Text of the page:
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New Prosthetic Exoskeletons Allow Paralysed People To Walk Again

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Life takes a turn for the worse for those people who have get paralysed from waist down. Whether it is spinal damage which causes the immobility or the loss of the limbs themselves, people with mobility-inhibiting injuries are rarely ever able to enjoy life as they once did. But recent innovations by companies has given those confined to wheel chairs or crutches, a new lease on life.

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Ekso, developed by California-based Ekso Bionics, is a ready-to-wear robotic prosthesis that function just like a pair of legs. This prosthetic exoskeleton is strapped on to patients, and with the help of a trained therapist, they can begin sessions immediately. There are two motors which rest on each hip and are powered by a lithium-ion rechargeable battery with a three-hour life. Over thirty sensors on the exoskeleton work together to enable life-like walking. Preliminary trials held in 2010 lasted 1o months with 63 paraplegia-afflicted patients, all of whom regained a degree of mobility. Users were able to take between 81 and 638 steps in the first session, giving an average of over 200 steps per user. The Ekso prosthesis comes with a price tag of $130,000 which sounds pricey but actually makes it the most commercially viable exoskeleton developed by Ekso Bionics. Other companies are developing their own prosthetics which will allow users to walk again. One such company is Argo Medical Technologies which is developing a unit that requires no therapist support, called the ReWalk.

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While these modern exoskeletons still require crutches that act as controllers, future versions will require no crutches and operate by EEG alone. A product called NeuroRex works in such a way and is in the early stages of development, but research shows that the concept is very much possible. Created by Rex Bioinics, the NeuroRex is an exoskeleton which uses an electroencephalography (EEG) cap to convert the user’s thoughts into signals which operate it. The patient simply thinks an instruction such as “turn left” and the EEG electrodes pick up the resulting brain pattern associated with the command, send the information wirelessly to a computer which interprets the data and relays the desired action to the robotic legs. Clinical trials for the NeuroRex were scheduled to start in January of this year, and if all goes well, it may become the first ever thought-controlled exoskeleton available in the market.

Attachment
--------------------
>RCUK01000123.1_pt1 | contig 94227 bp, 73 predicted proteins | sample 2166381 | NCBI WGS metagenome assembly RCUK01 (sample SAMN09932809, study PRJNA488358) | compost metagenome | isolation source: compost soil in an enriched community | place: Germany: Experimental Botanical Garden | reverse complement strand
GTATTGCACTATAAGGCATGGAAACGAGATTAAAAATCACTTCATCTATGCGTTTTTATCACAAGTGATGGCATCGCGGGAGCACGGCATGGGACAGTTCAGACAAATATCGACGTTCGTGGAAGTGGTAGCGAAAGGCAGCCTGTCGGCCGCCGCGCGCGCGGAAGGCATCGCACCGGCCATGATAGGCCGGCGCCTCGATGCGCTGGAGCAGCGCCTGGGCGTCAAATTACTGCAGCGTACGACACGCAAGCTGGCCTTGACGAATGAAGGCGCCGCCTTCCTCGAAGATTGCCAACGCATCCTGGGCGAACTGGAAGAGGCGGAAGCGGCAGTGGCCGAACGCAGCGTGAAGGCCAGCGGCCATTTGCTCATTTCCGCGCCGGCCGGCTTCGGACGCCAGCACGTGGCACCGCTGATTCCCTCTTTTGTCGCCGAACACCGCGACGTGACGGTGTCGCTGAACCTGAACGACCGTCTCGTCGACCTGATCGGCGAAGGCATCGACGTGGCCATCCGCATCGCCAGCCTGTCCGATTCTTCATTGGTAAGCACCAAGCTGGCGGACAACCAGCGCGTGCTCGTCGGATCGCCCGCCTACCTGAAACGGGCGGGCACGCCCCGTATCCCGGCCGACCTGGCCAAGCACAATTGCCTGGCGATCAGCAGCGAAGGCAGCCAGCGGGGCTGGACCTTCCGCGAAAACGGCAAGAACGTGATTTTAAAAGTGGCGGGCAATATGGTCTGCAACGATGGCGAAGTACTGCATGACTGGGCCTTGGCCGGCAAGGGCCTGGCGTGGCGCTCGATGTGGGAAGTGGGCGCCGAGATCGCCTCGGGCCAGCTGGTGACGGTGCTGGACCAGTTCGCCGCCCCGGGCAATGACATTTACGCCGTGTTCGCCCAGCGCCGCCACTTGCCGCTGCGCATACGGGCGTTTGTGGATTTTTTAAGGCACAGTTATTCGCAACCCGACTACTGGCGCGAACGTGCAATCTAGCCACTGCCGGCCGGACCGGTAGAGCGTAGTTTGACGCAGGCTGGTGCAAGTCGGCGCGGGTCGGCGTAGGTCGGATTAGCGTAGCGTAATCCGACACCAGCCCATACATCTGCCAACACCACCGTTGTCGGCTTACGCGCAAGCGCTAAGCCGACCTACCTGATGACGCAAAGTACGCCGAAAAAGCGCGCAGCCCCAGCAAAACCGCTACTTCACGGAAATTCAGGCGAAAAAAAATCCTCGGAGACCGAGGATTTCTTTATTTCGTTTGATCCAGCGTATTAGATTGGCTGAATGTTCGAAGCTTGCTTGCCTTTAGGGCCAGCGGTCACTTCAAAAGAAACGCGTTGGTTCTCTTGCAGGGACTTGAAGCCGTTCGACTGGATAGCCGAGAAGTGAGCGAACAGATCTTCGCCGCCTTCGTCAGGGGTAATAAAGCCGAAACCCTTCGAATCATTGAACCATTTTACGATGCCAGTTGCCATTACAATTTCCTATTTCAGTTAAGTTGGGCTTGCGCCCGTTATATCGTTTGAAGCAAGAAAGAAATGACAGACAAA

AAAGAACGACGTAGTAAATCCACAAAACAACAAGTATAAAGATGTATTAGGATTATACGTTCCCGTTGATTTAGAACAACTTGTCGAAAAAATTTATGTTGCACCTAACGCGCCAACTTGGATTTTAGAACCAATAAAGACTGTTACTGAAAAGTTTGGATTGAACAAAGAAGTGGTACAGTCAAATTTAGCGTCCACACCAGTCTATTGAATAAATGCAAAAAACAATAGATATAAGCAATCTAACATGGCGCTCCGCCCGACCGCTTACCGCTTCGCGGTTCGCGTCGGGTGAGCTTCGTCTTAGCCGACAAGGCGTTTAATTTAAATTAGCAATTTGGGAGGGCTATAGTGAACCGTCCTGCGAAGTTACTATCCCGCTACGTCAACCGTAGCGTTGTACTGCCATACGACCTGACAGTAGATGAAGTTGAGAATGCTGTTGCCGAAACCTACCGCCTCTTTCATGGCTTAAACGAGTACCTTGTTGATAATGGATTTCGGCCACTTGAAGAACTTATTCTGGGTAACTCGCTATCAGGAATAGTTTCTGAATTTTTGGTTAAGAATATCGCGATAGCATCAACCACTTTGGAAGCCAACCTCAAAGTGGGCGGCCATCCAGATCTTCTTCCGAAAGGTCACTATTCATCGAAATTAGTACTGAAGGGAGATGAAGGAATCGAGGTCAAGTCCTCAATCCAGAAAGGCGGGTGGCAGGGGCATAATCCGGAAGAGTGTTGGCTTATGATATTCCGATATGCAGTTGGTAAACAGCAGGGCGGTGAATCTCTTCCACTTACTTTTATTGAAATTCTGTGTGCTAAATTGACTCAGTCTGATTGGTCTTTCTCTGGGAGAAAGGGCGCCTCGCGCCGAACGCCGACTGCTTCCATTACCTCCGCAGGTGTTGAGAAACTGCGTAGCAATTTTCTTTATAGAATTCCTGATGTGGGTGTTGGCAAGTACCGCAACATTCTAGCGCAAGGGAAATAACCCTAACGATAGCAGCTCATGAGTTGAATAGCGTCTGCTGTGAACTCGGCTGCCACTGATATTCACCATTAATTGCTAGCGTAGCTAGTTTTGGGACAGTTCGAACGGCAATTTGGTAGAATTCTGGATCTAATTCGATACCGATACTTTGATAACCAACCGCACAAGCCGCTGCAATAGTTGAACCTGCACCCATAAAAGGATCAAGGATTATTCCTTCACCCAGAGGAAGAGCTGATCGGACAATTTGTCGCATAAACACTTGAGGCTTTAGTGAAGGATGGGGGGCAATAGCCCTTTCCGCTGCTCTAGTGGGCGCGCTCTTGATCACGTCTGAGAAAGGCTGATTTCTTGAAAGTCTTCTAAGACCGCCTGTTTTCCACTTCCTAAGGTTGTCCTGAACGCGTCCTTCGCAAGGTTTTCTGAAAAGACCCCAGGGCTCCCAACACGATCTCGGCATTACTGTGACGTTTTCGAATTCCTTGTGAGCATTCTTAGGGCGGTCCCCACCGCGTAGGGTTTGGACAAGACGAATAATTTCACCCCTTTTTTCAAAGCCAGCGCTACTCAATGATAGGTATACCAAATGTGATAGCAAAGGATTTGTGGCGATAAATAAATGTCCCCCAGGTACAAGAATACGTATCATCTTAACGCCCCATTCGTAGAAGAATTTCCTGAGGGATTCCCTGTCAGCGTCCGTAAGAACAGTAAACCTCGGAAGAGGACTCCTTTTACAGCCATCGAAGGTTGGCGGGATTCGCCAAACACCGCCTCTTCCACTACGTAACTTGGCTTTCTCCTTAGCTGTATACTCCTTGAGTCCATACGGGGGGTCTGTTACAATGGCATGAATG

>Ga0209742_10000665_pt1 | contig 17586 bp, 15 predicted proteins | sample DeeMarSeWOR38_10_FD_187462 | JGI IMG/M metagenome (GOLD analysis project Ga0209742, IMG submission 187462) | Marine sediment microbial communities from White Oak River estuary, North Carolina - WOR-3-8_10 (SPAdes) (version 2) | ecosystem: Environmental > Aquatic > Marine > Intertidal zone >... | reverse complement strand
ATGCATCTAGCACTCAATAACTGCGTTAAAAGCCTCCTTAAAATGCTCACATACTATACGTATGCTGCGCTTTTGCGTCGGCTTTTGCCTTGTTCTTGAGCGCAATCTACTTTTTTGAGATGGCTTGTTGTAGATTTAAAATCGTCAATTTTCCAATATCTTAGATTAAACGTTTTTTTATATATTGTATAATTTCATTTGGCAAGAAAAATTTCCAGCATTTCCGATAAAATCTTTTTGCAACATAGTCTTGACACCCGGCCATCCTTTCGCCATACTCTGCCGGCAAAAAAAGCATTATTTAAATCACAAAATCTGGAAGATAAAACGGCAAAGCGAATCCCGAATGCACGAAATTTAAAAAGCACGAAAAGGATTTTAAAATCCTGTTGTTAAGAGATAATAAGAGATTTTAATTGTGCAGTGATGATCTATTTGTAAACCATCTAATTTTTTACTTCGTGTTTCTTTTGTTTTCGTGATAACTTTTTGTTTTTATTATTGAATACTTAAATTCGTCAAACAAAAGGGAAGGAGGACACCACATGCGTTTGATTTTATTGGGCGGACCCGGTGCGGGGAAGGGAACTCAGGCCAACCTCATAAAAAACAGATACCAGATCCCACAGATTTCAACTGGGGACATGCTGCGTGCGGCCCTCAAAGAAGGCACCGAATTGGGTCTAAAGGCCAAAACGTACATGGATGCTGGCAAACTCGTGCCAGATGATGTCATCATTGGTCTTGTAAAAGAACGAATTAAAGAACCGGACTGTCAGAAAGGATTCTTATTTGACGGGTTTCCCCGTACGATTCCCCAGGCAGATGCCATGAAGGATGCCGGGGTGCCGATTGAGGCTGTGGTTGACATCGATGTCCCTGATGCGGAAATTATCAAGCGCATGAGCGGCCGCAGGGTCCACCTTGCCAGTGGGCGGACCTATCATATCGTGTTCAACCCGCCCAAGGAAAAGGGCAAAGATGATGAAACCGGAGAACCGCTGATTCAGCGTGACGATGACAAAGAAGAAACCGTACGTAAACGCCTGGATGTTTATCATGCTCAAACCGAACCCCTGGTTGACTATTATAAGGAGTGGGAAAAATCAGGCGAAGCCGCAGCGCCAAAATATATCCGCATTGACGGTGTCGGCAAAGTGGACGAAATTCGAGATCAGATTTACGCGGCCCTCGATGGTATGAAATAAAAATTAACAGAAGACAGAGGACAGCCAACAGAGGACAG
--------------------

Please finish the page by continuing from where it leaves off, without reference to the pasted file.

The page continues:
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Researchers and scientists around the world are working tirelessly in developing newer and easier ways that will allow the paralyzed or immobile to move freely again. One day in the near future, it may become commonplace to see a person walking with the aid of an exoskeleton. The technology can make anything possible.

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